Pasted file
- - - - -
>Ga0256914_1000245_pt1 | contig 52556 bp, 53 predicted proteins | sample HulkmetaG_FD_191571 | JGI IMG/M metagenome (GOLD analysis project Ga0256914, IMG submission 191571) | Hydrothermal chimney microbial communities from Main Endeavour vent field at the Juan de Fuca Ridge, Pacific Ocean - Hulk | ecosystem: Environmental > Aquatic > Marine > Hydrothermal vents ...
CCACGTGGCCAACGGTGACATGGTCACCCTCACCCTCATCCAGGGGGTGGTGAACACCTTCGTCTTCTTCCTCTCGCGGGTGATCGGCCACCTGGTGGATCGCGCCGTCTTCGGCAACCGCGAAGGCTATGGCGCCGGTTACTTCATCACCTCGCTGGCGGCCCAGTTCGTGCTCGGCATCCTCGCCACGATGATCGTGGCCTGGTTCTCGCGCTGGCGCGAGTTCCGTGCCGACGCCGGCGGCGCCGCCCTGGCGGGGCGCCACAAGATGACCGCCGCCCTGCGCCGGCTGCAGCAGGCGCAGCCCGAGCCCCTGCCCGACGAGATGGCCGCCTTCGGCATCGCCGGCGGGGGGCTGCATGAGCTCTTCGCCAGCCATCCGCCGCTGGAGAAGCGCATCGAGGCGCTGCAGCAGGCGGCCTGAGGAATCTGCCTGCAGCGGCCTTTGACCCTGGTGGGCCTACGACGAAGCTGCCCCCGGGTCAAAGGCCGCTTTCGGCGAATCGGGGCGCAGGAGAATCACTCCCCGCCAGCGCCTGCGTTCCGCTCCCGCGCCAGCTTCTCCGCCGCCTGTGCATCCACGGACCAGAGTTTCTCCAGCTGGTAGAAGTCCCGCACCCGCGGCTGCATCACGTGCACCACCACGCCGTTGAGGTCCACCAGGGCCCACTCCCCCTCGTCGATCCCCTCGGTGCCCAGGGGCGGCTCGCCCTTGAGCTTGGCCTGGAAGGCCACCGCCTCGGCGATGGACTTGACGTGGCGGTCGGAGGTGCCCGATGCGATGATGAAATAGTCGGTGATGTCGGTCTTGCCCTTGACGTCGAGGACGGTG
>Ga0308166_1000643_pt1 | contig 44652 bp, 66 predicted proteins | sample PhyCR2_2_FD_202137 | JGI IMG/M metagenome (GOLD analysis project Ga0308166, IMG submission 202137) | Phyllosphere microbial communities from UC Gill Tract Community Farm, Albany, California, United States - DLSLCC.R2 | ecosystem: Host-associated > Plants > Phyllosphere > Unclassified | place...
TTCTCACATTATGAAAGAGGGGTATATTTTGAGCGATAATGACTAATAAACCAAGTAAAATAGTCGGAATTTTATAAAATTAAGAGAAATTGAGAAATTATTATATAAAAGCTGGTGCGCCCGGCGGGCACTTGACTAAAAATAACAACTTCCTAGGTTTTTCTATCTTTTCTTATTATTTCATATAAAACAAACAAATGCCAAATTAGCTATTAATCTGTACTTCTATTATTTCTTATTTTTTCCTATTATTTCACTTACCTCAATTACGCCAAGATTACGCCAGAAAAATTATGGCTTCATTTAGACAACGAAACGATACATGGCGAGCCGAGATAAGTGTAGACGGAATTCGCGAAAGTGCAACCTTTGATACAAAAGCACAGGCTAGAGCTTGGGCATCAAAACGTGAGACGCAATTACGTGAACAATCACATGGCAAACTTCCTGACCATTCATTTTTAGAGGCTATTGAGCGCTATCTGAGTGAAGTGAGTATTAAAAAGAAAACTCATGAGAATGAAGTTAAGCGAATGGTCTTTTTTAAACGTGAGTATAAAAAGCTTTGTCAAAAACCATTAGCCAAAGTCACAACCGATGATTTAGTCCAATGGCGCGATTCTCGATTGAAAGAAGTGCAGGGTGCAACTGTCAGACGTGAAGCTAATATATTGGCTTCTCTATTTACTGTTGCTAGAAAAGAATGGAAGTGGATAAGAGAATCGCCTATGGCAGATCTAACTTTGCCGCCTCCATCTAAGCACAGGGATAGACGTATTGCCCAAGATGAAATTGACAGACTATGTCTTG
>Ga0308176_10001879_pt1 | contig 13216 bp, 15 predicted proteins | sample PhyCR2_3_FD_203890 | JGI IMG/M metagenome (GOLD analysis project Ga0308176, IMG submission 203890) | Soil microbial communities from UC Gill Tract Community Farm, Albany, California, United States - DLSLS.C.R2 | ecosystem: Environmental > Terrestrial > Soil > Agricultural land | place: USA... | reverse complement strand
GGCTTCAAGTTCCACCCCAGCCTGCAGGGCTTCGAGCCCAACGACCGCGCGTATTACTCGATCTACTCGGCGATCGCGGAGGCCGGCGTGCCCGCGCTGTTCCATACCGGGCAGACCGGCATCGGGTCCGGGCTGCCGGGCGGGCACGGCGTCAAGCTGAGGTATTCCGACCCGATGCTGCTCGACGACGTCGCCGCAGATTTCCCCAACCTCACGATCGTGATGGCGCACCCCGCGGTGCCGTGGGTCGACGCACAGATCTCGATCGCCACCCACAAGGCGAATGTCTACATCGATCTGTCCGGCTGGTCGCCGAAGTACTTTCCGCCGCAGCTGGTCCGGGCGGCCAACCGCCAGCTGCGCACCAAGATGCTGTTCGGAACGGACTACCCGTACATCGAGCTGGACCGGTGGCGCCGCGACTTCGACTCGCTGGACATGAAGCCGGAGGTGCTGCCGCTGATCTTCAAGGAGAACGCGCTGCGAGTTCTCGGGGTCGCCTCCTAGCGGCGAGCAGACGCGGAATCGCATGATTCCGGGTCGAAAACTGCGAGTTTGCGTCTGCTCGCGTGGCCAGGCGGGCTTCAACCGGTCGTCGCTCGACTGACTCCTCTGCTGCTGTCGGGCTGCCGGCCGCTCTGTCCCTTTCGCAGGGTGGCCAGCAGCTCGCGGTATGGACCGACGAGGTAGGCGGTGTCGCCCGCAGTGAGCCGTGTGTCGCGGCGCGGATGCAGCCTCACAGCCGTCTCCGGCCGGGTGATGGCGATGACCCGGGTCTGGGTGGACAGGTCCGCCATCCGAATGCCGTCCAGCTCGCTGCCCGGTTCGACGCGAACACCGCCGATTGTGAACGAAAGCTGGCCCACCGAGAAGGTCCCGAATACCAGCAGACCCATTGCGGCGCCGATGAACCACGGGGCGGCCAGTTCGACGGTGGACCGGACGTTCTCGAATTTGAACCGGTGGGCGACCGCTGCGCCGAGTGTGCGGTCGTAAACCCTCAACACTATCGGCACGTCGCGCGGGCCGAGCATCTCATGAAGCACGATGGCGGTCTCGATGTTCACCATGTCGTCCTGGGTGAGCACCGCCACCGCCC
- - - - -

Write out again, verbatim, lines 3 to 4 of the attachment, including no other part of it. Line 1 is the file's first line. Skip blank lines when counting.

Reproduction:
>Ga0308166_1000643_pt1 | contig 44652 bp, 66 predicted proteins | sample PhyCR2_2_FD_202137 | JGI IMG/M metagenome (GOLD analysis project Ga0308166, IMG submission 202137) | Phyllosphere microbial communities from UC Gill Tract Community Farm, Albany, California, United States - DLSLCC.R2 | ecosystem: Host-associated > Plants > Phyllosphere > Unclassified | place...
TTCTCACATTATGAAAGAGGGGTATATTTTGAGCGATAATGACTAATAAACCAAGTAAAATAGTCGGAATTTTATAAAATTAAGAGAAATTGAGAAATTATTATATAAAAGCTGGTGCGCCCGGCGGGCACTTGACTAAAAATAACAACTTCCTAGGTTTTTCTATCTTTTCTTATTATTTCATATAAAACAAACAAATGCCAAATTAGCTATTAATCTGTACTTCTATTATTTCTTATTTTTTCCTATTATTTCACTTACCTCAATTACGCCAAGATTACGCCAGAAAAATTATGGCTTCATTTAGACAACGAAACGATACATGGCGAGCCGAGATAAGTGTAGACGGAATTCGCGAAAGTGCAACCTTTGATACAAAAGCACAGGCTAGAGCTTGGGCATCAAAACGTGAGACGCAATTACGTGAACAATCACATGGCAAACTTCCTGACCATTCATTTTTAGAGGCTATTGAGCGCTATCTGAGTGAAGTGAGTATTAAAAAGAAAACTCATGAGAATGAAGTTAAGCGAATGGTCTTTTTTAAACGTGAGTATAAAAAGCTTTGTCAAAAACCATTAGCCAAAGTCACAACCGATGATTTAGTCCAATGGCGCGATTCTCGATTGAAAGAAGTGCAGGGTGCAACTGTCAGACGTGAAGCTAATATATTGGCTTCTCTATTTACTGTTGCTAGAAAAGAATGGAAGTGGATAAGAGAATCGCCTATGGCAGATCTAACTTTGCCGCCTCCATCTAAGCACAGGGATAGACGTATTGCCCAAGATGAAATTGACAGACTATGTCTTG